John Kemp, Reuters

The 1980s film “WarGames” contains an important lesson for OPEC and shale producers about the futility of trying to manage the oil market.

Released in 1983, the movie blended new concerns about home computers and hacking with older concerns about the accidental start of nuclear conflict and mutually assured destruction.

In the film, the U.S. Air Force’s new war-planning computer, which displays an early form of artificial intelligence called Joshua, runs simulations for global thermonuclear war, trying to find a way to win. But the game becomes deadly serious when the computer seizes control of the U.S. nuclear arsenal and attempts to launch a real missile attack against the Soviet Union.

The film’s hero, a young hacker, eventually teaches the computer a lesson in futility, forcing it to play tic-tac-toe, a game that has no winning strategy and always ends in a draw. The computer then applies the same lesson to its nuclear war simulations, realizing there is no winner, only losers.

The computer concludes global thermonuclear war is “A strange game. The only winning move is not to play” and stands down the missiles.

In many ways, the renewed battle between OPEC and U.S. shale producers is similar to the self-defeating conflict portrayed in “WarGames.”

If all oil producers try to maximize their output, the result is a glut of crude that depresses prices and proves ruinous for everyone. If one producer acts as swing producer and restricts output unilaterally, others increase their production to fill the gap, and the only result is a loss of market share.

The only rational strategy is to avoid trying to manage production and allow prices to adjust to rebalance the market.

Swing Producer?

“I personally believe (the oil price) where we are right now is not sustainable,” Tim Dove, CEO of Pioneer Resources, said during a conference in New York on Tuesday.

“It comes in the form of two words: Saudi Arabia. They cannot have a scenario, which is $43 or $44 (per barrel) oil, and sustain their national budgets.”

As a result, Saudi Arabia would likely move to boost oil prices to protect its own finances, according to Dove.

Despite the glut, Pioneer has no plans to curb its own drilling. “We’re not going to not drill because this very well may be the time where the well costs are as low as they’re ever going to be,” Dove said.

“We can pare away and still be profitable even in a $45 (per barrel) environment,” he said. “We may just dial back at the margin in that scenario and not be a significant over-spender.”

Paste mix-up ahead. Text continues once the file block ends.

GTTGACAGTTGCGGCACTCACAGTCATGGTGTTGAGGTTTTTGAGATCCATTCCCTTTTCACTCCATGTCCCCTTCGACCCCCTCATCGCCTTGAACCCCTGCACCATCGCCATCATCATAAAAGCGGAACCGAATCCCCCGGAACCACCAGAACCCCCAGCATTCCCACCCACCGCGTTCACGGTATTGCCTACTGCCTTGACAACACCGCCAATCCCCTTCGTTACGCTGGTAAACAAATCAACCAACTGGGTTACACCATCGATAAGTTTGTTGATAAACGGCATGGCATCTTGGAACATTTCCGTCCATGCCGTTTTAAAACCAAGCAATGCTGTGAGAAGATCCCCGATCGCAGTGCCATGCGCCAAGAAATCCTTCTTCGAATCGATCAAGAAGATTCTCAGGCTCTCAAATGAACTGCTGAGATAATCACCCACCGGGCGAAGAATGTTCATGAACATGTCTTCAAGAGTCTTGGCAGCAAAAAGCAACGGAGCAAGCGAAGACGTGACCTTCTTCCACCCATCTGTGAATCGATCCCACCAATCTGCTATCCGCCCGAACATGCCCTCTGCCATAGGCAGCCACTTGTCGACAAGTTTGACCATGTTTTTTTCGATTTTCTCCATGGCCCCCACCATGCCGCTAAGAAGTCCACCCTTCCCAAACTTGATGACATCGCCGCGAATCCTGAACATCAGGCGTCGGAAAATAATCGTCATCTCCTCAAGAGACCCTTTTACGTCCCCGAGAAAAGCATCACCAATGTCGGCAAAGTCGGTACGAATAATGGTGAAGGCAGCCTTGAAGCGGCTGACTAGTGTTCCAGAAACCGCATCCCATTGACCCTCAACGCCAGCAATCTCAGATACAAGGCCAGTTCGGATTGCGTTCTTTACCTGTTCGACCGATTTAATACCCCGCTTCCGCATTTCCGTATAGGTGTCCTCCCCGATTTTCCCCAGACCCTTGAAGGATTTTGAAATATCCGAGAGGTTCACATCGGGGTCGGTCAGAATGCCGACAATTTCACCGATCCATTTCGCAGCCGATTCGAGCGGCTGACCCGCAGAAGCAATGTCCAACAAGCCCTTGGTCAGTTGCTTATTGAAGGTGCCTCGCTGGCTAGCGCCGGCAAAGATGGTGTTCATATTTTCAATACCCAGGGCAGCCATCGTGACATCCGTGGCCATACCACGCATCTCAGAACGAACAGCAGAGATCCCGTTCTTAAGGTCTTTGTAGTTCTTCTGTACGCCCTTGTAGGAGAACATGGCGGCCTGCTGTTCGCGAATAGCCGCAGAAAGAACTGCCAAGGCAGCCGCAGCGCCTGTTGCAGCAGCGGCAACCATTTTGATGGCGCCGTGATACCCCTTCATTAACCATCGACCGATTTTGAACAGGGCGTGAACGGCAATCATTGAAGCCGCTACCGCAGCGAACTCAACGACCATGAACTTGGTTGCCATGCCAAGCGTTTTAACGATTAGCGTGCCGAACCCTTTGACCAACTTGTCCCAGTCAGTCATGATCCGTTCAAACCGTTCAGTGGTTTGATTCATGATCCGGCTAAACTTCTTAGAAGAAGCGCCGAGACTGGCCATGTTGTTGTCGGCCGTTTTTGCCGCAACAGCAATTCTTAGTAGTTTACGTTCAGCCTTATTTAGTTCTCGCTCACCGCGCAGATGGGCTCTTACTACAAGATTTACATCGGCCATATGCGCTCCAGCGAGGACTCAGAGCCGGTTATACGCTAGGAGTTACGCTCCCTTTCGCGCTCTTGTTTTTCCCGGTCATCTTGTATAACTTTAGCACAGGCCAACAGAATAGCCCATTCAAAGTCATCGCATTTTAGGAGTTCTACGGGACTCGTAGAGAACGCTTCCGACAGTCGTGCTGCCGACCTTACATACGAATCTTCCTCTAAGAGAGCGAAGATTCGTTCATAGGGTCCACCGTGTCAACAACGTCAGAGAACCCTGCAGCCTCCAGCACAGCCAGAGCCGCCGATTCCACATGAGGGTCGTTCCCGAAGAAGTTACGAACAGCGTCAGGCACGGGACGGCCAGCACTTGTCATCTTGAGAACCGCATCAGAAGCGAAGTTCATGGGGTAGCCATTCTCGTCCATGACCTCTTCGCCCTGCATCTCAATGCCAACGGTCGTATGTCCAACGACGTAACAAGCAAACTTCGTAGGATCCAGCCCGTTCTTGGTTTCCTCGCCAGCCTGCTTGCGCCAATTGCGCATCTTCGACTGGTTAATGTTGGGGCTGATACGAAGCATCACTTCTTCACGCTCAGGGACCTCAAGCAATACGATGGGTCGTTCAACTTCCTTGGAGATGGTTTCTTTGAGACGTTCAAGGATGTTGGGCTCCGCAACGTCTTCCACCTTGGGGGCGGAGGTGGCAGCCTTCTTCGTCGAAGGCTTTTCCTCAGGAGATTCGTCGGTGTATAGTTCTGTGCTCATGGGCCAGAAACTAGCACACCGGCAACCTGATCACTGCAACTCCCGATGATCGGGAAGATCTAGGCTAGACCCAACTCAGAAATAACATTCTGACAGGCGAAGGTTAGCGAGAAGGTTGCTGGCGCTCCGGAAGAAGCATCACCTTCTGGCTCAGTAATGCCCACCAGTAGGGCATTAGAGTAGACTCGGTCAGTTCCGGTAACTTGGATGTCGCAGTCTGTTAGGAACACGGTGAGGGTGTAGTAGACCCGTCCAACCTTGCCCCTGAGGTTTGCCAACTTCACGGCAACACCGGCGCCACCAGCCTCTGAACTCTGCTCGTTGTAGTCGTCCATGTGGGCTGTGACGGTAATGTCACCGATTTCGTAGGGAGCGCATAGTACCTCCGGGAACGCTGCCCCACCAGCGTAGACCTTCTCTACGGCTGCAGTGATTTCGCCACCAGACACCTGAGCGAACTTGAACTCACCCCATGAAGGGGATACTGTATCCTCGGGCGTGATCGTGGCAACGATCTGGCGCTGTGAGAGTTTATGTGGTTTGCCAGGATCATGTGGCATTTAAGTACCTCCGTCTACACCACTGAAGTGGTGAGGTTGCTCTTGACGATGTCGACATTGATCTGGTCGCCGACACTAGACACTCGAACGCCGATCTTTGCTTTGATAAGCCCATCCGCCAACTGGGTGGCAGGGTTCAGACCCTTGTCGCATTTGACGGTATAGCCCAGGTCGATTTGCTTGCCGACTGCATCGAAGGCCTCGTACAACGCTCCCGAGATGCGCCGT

The gist of his argument was that someone would have to cut production to lift prices, but it would not be Pioneer, one of the most prominent shale drillers in the Permian Basin. Similar logic holds for all producers. But if they all carry on drilling, the result will be continued oversupply and a decline in prices.

Dove seemed to think Saudi Arabia would act as a swing producer again and in the process deliver a windfall for shale firms in the form of higher prices.

But acting as a swing producer simply to protect rival shale firms from a renewed price drop would not be a rational strategy for Riyadh. The only rational strategy is to eschew the swing producer role and allow prices to decline to the point where the shale drilling boom is curbed. In this game, acting as a swing producer is futile, and the only winning move is not to play—as Saudi Arabia discovered the hard way during the 1980s and is rediscovering now.

Since the start of the year, Saudi Arabia has given up market share, only to watch other producers increase their own output and end up with prices no higher than before. Further production cuts by Saudi Arabia and the rest of OPEC would likely result in the same self-defeating outcome.

Saudi Arabia and its OPEC and non-OPEC allies have committed themselves to restraining output to the end of March 2018. The production cuts have arguably backfired but the kingdom has good reason to stick with the plan to maintain its credibility. For the future, however, the rational course is to make clear that the cuts will not be renewed when they expire next year.

Saudi Arabia and the others should commit to gradually normalizing their production levels in the course of 2018 and abandoning output restraint. The result would likely be somewhat lower oil prices in the near term, but that would curb the shale boom and protect Saudi Arabia’s market share and revenues in the medium term.